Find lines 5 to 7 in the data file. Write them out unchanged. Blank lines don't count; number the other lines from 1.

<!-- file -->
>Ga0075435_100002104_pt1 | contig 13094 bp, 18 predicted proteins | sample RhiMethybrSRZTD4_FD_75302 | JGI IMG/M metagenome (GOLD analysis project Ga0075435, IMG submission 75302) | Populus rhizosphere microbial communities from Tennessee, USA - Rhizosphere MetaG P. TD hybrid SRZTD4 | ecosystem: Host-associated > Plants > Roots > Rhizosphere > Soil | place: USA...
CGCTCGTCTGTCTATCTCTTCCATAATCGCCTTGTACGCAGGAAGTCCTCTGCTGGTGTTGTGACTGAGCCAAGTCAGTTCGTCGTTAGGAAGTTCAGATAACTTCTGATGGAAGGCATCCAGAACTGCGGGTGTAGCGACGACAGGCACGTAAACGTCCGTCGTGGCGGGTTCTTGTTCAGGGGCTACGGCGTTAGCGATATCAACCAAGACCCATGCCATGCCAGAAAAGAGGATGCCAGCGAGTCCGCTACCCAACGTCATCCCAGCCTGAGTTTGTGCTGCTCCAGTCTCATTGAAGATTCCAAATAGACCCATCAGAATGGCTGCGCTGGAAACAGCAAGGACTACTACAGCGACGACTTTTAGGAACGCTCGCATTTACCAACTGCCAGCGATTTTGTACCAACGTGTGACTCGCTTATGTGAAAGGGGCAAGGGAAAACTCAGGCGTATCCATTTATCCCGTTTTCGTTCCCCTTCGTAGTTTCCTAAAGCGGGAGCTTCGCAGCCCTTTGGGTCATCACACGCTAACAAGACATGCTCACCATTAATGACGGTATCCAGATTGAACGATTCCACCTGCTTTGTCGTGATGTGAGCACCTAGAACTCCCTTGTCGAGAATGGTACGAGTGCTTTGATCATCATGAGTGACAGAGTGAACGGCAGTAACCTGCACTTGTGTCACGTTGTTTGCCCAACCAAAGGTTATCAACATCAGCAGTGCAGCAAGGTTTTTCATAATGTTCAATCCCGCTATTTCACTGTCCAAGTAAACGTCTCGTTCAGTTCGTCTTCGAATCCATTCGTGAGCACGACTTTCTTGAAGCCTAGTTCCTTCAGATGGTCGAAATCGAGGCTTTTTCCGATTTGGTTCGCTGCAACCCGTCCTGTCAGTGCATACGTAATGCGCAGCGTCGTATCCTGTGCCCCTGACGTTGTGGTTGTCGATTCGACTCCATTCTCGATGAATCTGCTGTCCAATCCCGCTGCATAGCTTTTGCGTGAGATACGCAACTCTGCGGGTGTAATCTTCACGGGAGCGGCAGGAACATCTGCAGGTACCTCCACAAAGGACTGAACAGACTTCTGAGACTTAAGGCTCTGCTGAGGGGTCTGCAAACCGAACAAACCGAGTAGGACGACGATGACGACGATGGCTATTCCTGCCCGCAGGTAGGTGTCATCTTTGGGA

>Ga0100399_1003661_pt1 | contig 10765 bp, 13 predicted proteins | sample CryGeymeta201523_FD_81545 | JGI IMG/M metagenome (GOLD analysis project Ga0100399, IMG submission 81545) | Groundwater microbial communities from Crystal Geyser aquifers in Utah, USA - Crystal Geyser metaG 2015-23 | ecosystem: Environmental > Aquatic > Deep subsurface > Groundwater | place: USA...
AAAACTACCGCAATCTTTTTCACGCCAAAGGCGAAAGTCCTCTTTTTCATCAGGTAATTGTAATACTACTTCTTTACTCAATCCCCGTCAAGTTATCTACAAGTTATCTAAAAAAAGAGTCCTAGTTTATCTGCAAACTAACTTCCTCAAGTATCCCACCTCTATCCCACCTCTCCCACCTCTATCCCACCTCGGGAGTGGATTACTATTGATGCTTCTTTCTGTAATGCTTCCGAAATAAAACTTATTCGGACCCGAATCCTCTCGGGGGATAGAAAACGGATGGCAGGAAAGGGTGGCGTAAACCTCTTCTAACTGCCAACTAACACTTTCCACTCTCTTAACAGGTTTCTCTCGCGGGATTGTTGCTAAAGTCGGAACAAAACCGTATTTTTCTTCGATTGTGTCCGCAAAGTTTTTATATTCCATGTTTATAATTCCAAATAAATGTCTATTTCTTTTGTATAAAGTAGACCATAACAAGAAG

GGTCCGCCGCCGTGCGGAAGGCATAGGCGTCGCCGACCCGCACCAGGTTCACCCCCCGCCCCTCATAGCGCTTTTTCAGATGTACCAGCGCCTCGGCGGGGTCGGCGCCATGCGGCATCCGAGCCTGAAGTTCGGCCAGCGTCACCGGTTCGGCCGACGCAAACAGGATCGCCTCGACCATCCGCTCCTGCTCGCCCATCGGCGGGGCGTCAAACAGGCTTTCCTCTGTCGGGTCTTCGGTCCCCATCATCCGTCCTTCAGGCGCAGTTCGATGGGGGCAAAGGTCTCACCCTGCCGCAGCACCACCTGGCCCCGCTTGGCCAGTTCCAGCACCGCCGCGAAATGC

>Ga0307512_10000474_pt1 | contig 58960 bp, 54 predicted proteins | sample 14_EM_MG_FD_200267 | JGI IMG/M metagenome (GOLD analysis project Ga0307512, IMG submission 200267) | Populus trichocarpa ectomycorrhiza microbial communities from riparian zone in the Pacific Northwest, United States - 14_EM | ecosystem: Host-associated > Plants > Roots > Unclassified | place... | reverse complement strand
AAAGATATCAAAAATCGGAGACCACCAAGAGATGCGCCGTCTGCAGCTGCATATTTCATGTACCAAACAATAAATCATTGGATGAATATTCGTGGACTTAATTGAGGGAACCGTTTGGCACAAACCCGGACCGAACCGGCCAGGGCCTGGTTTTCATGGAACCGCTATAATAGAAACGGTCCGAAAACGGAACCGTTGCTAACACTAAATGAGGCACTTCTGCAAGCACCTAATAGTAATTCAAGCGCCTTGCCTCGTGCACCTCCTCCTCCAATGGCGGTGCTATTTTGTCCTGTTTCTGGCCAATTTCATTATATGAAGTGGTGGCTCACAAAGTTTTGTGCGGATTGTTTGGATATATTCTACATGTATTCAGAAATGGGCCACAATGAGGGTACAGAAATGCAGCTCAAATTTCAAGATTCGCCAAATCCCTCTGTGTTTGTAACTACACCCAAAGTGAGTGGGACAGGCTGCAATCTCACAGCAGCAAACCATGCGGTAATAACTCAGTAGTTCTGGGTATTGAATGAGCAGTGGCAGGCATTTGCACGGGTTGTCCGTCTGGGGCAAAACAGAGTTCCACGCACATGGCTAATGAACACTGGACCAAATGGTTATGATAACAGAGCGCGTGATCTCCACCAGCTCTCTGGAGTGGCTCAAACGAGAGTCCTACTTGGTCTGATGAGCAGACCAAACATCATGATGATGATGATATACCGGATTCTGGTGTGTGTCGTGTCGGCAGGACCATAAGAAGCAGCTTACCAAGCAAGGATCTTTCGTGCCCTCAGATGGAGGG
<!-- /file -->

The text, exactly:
GGTCCGCCGCCGTGCGGAAGGCATAGGCGTCGCCGACCCGCACCAGGTTCACCCCCCGCCCCTCATAGCGCTTTTTCAGATGTACCAGCGCCTCGGCGGGGTCGGCGCCATGCGGCATCCGAGCCTGAAGTTCGGCCAGCGTCACCGGTTCGGCCGACGCAAACAGGATCGCCTCGACCATCCGCTCCTGCTCGCCCATCGGCGGGGCGTCAAACAGGCTTTCCTCTGTCGGGTCTTCGGTCCCCATCATCCGTCCTTCAGGCGCAGTTCGATGGGGGCAAAGGTCTCACCCTGCCGCAGCACCACCTGGCCCCGCTTGGCCAGTTCCAGCACCGCCGCGAAATGC

>Ga0307512_10000474_pt1 | contig 58960 bp, 54 predicted proteins | sample 14_EM_MG_FD_200267 | JGI IMG/M metagenome (GOLD analysis project Ga0307512, IMG submission 200267) | Populus trichocarpa ectomycorrhiza microbial communities from riparian zone in the Pacific Northwest, United States - 14_EM | ecosystem: Host-associated > Plants > Roots > Unclassified | place... | reverse complement strand
AAAGATATCAAAAATCGGAGACCACCAAGAGATGCGCCGTCTGCAGCTGCATATTTCATGTACCAAACAATAAATCATTGGATGAATATTCGTGGACTTAATTGAGGGAACCGTTTGGCACAAACCCGGACCGAACCGGCCAGGGCCTGGTTTTCATGGAACCGCTATAATAGAAACGGTCCGAAAACGGAACCGTTGCTAACACTAAATGAGGCACTTCTGCAAGCACCTAATAGTAATTCAAGCGCCTTGCCTCGTGCACCTCCTCCTCCAATGGCGGTGCTATTTTGTCCTGTTTCTGGCCAATTTCATTATATGAAGTGGTGGCTCACAAAGTTTTGTGCGGATTGTTTGGATATATTCTACATGTATTCAGAAATGGGCCACAATGAGGGTACAGAAATGCAGCTCAAATTTCAAGATTCGCCAAATCCCTCTGTGTTTGTAACTACACCCAAAGTGAGTGGGACAGGCTGCAATCTCACAGCAGCAAACCATGCGGTAATAACTCAGTAGTTCTGGGTATTGAATGAGCAGTGGCAGGCATTTGCACGGGTTGTCCGTCTGGGGCAAAACAGAGTTCCACGCACATGGCTAATGAACACTGGACCAAATGGTTATGATAACAGAGCGCGTGATCTCCACCAGCTCTCTGGAGTGGCTCAAACGAGAGTCCTACTTGGTCTGATGAGCAGACCAAACATCATGATGATGATGATATACCGGATTCTGGTGTGTGTCGTGTCGGCAGGACCATAAGAAGCAGCTTACCAAGCAAGGATCTTTCGTGCCCTCAGATGGAGGG